With 2019 just starting, one might ask, “What is the current state of the housing market?” How are things now since I wrote my last article in September about my home buying experience? Well to cut right to the chase things aren’t looking much better, if anything things are looking worse.
For me, things haven’t really changed. I am still looking for a house and have yet to buy. This is because through my consistent and continued research and all the reasons listed in my previous article, I see the housing market slowing down.
In some cases, it has come down quite a bit, which I will detail below. I haven’t bought anything one because I personally don’t want to catch a falling knife given that current state of things, two because prices haven’t fallen down to a level where I am comfortable making a purchase given the data I am seeing, and three because I don’t have an immediate need to do it right now.
So overall, I have no regrets about buying a house at all. With the markets slowing down the way they are. I am sure that a buying opportunity will present itself in the medium term. This is key for people like me who live in San Diego, California, where the dollar doesn’t get you nearly the house it can get you in a place like Austin, Texas.
The Big Picture
Pulling data straight from Redfin, we can see the following patterns. Over the past three months, national home sales have been less than that in 2017.
National Homes Sales 2017 vs 2018 (Source: Redfin)
% Difference YoY
Moving on to the inventory, we can also see a steady increase of homes that are sitting on the market on a year over year basis (YoY).
National Inventory 2017 vs 2018 (Source: Redfin)
% Difference YoY
Redfin has also reported that in the number of completed homes sales fell faster than it has in over two years. It was down 8.3% from November 2017 and that homes sales declined in 65 of the 74 largest metro areas that the company tracks.
Looking at the coastal real estate markets, which have seen some of the largest gains since the Great Recession, inventory in my home town of San Jose, CA is up 123.2%, Seattle is up 96.5%, and Oakland saw an increase of 60%.
In those markets in particular, homes sold above list price is decreasing. In November of 2017, 76.1% of homes sold above listed price in San Jose. That number is now 45.2% in November of 2018.
For Seattle the same trend can be seen, where 43.3% of homes sold above list price in November of 2017. That number is down to 21.7% for November of this year.
Redfin also noted that on a year over year basis, they have noticed significant decreases in bidding wars for homes. In Seattle in particular, ¾ homes faced stiff competition, while that has dropped to about ¼ homes now.
According to the California Association of Realtors, California statewide active listings have risen for the 8th straight month. This is after nearly three years of declines. The year over year increase is 31% and they noted that November 2018’s increase was the largest since April 2014.
What’s Happening in San Diego?
Now let’s take a look in at San Diego where I live and what I am seeing here.
San Diego County Sales 2017 vs 2018 (Source: Redfin)
% Difference YoY
San Diego Inventory 2017 vs 2018 (Source: Redfin)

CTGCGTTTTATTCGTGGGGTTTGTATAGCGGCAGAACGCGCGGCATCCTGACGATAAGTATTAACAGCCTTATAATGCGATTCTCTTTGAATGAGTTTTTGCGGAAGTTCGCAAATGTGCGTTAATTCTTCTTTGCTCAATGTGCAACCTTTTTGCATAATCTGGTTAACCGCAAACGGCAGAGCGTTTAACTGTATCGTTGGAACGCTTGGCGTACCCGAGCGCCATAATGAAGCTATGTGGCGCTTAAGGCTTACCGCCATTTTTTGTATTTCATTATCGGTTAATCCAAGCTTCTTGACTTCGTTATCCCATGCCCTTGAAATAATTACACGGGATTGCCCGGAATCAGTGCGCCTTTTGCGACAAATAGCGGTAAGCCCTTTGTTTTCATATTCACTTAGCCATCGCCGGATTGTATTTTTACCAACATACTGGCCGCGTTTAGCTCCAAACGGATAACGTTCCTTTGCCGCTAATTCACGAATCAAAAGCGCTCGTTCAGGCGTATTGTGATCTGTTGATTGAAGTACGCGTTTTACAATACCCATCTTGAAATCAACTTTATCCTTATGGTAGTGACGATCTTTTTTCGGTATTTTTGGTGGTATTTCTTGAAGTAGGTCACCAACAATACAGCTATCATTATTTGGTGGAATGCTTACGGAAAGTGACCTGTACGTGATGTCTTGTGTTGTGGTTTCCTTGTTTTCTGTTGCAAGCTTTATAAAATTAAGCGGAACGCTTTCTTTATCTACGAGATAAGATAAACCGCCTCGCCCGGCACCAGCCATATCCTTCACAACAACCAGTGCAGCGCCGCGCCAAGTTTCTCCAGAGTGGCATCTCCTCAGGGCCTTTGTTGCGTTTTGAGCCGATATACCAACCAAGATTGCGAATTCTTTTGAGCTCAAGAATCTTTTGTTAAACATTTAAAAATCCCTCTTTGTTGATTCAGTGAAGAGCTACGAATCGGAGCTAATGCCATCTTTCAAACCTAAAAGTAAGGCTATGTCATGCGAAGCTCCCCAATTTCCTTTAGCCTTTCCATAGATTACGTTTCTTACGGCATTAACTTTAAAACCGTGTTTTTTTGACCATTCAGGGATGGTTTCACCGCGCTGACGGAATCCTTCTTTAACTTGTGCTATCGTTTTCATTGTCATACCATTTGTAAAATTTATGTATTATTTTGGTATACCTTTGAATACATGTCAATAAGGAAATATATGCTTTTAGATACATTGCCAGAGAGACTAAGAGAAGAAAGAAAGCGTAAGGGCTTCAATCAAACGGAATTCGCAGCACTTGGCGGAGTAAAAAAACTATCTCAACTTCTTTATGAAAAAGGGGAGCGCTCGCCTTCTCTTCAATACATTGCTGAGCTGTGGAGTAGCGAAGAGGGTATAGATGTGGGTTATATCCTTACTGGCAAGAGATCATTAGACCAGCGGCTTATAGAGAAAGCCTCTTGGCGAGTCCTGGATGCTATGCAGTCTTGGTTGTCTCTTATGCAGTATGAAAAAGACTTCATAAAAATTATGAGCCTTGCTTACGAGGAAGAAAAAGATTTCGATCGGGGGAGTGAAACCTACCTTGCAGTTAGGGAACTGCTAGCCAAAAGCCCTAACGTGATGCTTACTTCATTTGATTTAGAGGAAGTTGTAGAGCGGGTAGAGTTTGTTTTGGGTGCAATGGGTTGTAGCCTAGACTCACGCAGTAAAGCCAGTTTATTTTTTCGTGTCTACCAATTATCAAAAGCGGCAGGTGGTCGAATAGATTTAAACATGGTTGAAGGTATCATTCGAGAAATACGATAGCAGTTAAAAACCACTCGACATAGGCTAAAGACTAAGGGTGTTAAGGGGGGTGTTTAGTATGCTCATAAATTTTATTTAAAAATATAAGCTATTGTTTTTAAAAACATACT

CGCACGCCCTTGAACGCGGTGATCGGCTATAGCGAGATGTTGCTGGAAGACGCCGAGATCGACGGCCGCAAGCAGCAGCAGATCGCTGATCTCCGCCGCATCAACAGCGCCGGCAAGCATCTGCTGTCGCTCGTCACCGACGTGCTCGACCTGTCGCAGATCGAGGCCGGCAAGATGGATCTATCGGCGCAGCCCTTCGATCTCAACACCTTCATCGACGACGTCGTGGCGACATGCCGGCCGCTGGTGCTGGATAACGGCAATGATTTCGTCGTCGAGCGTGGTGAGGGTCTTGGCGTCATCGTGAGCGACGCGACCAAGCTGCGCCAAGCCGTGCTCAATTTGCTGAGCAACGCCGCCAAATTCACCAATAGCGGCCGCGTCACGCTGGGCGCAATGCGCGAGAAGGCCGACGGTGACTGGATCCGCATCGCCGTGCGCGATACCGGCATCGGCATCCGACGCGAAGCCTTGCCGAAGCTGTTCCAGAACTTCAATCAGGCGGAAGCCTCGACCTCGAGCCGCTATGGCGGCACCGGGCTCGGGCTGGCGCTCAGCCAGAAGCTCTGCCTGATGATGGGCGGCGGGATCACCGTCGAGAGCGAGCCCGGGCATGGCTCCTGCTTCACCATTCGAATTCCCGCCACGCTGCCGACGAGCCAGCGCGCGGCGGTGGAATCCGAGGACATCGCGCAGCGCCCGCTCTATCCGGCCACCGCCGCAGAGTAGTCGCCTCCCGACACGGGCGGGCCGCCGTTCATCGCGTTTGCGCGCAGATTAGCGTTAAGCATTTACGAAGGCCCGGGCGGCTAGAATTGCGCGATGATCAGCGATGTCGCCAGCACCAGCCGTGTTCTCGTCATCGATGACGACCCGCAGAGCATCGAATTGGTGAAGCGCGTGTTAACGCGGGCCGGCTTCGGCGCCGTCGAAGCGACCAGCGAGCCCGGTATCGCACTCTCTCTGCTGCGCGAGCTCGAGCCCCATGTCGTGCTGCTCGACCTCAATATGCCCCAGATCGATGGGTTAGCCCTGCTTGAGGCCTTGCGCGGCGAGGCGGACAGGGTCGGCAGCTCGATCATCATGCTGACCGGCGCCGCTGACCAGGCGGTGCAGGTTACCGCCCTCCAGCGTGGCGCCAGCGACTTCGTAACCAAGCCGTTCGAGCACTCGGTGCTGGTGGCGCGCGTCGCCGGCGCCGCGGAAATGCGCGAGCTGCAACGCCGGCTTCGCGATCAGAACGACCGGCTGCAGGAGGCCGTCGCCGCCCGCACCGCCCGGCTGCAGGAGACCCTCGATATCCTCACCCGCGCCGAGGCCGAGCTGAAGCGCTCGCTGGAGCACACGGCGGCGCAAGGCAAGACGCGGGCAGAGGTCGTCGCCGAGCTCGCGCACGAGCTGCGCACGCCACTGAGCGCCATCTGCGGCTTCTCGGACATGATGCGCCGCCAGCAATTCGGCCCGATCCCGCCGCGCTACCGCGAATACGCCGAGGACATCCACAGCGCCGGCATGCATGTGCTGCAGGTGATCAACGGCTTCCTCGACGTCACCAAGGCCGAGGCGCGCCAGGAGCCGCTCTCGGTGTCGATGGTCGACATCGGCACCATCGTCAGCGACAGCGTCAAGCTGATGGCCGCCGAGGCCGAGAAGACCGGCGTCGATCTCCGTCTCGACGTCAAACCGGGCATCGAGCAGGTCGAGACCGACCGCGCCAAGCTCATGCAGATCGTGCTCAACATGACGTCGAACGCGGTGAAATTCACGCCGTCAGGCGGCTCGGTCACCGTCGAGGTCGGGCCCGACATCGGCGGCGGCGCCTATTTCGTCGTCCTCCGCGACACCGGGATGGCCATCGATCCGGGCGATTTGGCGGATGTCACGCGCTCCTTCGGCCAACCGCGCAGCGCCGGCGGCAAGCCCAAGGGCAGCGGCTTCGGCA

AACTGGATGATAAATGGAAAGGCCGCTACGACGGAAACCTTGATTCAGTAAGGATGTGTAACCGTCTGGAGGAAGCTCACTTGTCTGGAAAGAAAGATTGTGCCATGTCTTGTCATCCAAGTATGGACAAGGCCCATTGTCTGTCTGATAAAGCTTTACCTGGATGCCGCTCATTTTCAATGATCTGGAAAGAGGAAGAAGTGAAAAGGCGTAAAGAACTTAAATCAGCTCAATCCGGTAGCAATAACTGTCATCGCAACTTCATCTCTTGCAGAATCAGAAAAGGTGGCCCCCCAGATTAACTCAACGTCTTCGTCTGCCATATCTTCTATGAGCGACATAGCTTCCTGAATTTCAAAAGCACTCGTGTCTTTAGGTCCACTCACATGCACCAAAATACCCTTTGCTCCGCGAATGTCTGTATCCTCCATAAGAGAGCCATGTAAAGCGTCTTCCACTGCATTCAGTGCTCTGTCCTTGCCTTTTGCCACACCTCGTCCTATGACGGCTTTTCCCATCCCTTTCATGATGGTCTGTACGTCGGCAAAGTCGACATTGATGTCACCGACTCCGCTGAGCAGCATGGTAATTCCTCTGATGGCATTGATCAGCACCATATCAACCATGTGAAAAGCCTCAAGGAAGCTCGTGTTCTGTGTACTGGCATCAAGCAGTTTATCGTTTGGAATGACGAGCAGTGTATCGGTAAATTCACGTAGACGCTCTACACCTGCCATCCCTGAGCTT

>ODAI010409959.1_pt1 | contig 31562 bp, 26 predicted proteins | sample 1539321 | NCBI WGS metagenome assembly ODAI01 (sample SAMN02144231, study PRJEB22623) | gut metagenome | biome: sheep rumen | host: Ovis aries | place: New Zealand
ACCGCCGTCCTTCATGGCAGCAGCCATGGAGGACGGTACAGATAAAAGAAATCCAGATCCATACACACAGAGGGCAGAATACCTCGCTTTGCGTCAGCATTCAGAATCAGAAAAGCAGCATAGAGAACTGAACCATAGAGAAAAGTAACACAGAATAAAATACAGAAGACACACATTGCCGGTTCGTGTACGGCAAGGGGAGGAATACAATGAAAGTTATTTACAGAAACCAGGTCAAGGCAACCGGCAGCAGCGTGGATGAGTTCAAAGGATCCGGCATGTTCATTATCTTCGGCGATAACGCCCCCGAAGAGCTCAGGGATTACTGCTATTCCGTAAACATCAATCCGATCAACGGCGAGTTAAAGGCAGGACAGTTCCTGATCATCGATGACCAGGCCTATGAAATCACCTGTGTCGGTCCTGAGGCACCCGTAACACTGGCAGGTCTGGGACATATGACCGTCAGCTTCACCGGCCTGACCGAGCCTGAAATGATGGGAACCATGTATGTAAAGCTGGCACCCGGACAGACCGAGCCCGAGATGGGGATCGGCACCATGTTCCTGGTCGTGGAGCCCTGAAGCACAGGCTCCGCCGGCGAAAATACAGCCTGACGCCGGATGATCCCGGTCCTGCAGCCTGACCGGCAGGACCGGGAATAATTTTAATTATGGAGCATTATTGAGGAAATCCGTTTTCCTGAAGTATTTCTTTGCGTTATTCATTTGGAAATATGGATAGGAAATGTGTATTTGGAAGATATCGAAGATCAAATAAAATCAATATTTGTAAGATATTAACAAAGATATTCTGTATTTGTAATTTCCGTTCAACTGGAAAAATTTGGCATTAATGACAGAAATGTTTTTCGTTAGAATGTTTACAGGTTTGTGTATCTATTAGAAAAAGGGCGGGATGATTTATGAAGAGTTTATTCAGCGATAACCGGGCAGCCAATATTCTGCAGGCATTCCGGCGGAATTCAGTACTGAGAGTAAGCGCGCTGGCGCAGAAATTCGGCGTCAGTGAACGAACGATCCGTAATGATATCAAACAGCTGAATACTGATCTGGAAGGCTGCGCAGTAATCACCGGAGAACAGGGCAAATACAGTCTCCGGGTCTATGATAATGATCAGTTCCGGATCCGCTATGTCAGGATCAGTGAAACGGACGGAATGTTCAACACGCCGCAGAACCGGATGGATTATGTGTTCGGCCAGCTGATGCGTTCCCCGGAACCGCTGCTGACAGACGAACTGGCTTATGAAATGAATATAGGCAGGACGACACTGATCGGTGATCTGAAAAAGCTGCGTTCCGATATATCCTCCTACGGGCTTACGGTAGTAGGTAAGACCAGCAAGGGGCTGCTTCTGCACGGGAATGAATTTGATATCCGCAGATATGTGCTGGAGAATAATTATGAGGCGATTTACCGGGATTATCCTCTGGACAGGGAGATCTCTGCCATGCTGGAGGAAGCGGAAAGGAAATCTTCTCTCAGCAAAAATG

% Difference YoY
Like the other expensive coastal real estate cities noted in the previous section, San Diego is also not immune to the trends that we are seeing nationally. This can be clearly seen in the data presented above where year over year, we are seeing sales volume decrease from the mid to high teens, and inventory increasing by almost 45% from November 2017 to now. This is simply just crazy the supply that is now out there.
While on a year over year basis, homes that sold over price in San Diego is dropping precipitously from their early 2018 highs. In this case we are down to 17.6% from 25% of November of last year. It doesn’t get any better if we look at how much they dropped off from their highs just early this year where that percentage was at 32.5%.
Looking at the neighborhood I ideally want to live in, it gets even worse where it has dropped almost 26% (52% down to 26%).
While all these numbers may be abstract, why don’t we look at some real homes to drive this all home. As noted in my previous housing article, I got in a bidding war with another buyer for a home. Ultimately, I decided that the house was overpriced and not worth it at a selling price of $615,000.
Looking at comparables of what recently sold, another home which is the same exact floor plan and in the same exact development sold for $585,000. This is a 5% drop from the highs or $30,000.
Now let’s look at what is on the market. Currently there are five homes in the same development with all the same floor plan (+/- a few square feet). The average days on the market between all five homes is 80 days (Note: although Redfin says that 16916 Hutchins Landing has been on the market for only 23 days that real number is 132 days because the listing agent continually lists and delists the house. This results in the reset of days on the market.) Clearly if the housing market was still hot, these homes would be gone by now.
Looking at the above list in further detail, the cheapest house on the market now is priced at $525,000 and still hasn’t sold yet! That’s a 15% drop in home value compared to the same comparable house I almost bought at $615,000. If after 85 days and at a 15% discount this home hasn’t yet sold, I believe this down turn has more to go.
Causes for the Slowdown